6. On the whole, I favour paying interns as that will possibly better focus whether you want one, what they are meant to be doing, and making sure they (and you) add value to the whole process.

    However, I expect it will do little or nothing to achieve greater diversity – that is a more complex question about openness of the organization and the social confidence of the applicant.

    One process I recall from the last recession – and I which I exploited to start my first organization – was a subsidy from the government to employ part time workers (at the going rate) to work on socially useful projects. I developed an environmental education organization on the back of this and a number of new graduates (including myself) gained valuable experience in managing and delivering something.

  7. Thanks for raising this Duncan.

    It’s an issue that concerns me as a staff member at a mid size NGO. Whilst I accept that getting experience is vital when you don’t have any and that people should have the chance to “try things out”, I’m a bit concerned that the NGO sector is becoming more and more structurally reliant on unpaid “volunteers”. It also worries me that as time goes by, people can’t remember what other alternatives existed. The trouble is there’s only going to be greater pressure on agencies to deliver more for less and in a more restricted fashion.

    Where I’ve worked with volunteers or more formalised internships, I’ve used strong guidelines on how much they can do, how long they can work for and ensured that they get exposure to senior staff for their personal development (and I’ve heard many people say that regular catchups with senior staff can be very useful). I think this is vital and think all NGOs should have something like this.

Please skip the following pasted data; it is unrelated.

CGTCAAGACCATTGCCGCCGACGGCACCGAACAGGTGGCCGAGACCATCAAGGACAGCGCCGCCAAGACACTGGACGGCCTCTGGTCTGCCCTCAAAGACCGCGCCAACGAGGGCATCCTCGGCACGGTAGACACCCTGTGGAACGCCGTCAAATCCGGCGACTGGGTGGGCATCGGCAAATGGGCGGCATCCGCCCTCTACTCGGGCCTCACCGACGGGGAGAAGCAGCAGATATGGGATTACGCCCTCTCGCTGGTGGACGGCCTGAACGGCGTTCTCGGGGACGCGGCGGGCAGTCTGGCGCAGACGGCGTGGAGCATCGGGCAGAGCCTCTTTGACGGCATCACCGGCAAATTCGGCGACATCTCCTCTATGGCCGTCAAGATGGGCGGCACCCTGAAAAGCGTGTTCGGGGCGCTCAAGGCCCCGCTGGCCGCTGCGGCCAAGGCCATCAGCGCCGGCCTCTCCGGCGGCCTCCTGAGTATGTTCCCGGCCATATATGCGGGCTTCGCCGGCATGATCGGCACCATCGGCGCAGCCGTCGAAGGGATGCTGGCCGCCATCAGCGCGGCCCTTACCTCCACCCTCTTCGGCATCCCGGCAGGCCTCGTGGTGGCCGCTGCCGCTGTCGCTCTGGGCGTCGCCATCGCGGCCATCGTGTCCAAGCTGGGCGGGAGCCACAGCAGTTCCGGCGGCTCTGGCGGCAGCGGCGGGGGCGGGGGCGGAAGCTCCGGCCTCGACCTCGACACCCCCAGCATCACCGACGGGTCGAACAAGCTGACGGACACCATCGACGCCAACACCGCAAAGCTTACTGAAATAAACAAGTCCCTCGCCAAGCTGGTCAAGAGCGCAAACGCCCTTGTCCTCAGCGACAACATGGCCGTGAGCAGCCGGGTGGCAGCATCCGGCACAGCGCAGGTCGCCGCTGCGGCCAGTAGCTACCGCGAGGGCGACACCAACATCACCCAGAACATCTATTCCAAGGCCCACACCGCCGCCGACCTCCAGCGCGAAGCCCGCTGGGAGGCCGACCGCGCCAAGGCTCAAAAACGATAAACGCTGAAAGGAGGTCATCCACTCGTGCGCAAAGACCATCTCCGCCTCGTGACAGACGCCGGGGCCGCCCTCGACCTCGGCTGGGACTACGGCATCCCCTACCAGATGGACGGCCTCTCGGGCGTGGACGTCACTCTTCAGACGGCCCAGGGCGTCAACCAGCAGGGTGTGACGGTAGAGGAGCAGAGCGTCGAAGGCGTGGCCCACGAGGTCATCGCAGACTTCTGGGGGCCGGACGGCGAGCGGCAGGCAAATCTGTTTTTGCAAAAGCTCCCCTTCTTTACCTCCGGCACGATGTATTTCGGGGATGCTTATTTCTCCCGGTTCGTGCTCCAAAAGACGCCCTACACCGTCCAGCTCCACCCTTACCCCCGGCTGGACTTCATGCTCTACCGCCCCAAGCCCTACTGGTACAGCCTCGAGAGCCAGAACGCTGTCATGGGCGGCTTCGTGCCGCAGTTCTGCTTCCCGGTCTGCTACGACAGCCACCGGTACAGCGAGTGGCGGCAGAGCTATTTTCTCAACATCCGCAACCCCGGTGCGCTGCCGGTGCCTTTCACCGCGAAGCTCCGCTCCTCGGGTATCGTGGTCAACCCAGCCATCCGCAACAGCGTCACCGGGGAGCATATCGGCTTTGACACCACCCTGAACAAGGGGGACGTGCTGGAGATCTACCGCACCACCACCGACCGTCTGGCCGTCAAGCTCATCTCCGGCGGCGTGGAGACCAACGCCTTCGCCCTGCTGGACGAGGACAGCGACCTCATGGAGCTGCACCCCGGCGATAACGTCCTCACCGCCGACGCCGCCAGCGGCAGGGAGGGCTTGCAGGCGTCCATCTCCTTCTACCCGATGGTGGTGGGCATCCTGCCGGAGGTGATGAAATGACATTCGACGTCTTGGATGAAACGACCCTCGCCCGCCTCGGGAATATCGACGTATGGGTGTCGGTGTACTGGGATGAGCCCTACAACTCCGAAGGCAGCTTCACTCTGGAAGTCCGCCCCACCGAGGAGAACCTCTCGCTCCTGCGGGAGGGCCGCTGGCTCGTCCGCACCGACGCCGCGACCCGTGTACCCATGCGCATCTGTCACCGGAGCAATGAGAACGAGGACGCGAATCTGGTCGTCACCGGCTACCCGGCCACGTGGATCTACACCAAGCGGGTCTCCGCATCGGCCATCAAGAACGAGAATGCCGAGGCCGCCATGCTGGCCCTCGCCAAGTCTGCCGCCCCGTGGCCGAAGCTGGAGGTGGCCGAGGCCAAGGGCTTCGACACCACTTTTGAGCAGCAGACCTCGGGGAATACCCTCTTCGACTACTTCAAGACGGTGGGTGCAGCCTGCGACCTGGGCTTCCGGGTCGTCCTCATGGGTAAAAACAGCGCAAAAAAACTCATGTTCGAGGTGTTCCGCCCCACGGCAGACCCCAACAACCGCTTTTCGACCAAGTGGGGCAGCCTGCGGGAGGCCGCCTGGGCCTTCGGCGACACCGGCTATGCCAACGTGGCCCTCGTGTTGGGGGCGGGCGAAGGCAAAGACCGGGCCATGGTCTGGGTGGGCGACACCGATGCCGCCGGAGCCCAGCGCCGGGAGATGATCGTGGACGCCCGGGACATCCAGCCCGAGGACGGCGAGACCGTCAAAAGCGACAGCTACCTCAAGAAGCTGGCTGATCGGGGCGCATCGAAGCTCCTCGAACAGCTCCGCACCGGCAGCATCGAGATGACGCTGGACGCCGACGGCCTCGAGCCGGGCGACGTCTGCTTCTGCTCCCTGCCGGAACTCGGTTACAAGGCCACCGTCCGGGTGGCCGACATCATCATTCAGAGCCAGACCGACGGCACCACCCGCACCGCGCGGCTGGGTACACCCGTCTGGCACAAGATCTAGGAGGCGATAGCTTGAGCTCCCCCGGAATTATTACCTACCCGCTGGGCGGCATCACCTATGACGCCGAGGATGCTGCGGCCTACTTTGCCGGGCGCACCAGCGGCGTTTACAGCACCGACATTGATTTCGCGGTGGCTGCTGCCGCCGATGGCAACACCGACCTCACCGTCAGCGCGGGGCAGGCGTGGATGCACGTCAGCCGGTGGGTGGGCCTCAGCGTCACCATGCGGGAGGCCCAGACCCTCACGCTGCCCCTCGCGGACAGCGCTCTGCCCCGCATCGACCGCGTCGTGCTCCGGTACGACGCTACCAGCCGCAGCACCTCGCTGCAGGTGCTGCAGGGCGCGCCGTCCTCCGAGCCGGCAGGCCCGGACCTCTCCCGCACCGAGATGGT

One idea I’ve mused over (having done unpaid internships) is whether staff in agencies would be willing to to take a graded pay cut e.g. 0.5% up to 20k. 1% up to 40k, 2% up to 60k, 3% over 60k to fund a pool . If resources are fixed yet staff want to see a change and if it was formally recognised that pay was being diverted to ensure talented young people can get a rung on the ladder (effecitvely creating some sort of bursary fund to help pay for travel etc), I think that might be something people would consider. Or maybe I’m being hopelessly naive.

    Disclosuse: I work for WaterAid and views here are my own.

  8. “They’re not actually unpaid, in the broader sense that interns derive non-pecuniary benefits like skills and experience (which is, after all, why they do them)”

    Having done quite a few internships, I’ve never come accross one that really provided any kind of proper training. That’s a major issue.
    also is there any data on number of people with a masters degree taking on unpaid internship vs. people without any university degree?

  9. As a recent graduate of a master’s program in international development, I spent a year interning at an INGO HQ office in the US, and two summers with the INGO overseas (in two separate country offices). While I’m grateful for the experiences (which I believe led to a great job upon graduation), I think it’s important to look at the value that interns are adding to INGOs and whether their work has sufficient impact to make it worth the investment and resources required to host interns.

    In the internships mentioned above, the NGO staff were too stretched to provide sufficient training and feedback to keep me engaged. So, I spent a substantial amount of time surfing the internet or doing research that was not utilized. In addition, because these internships were short-term, there was no one there to follow through on my deliverables or recommendations after the internship ended.

    So, while I value my experiences because they were well aligned with my graduate curriculum and professional aspirations, I’m not confident that my investment or the investment of the organization contributed to furthering their mission.

    As an alternative, it would be interesting to explore the possibility of internships being more focused on job shadowing and observation, so that students/interns can build their skill set while not drawing too heavily on limited organizational/staff resources.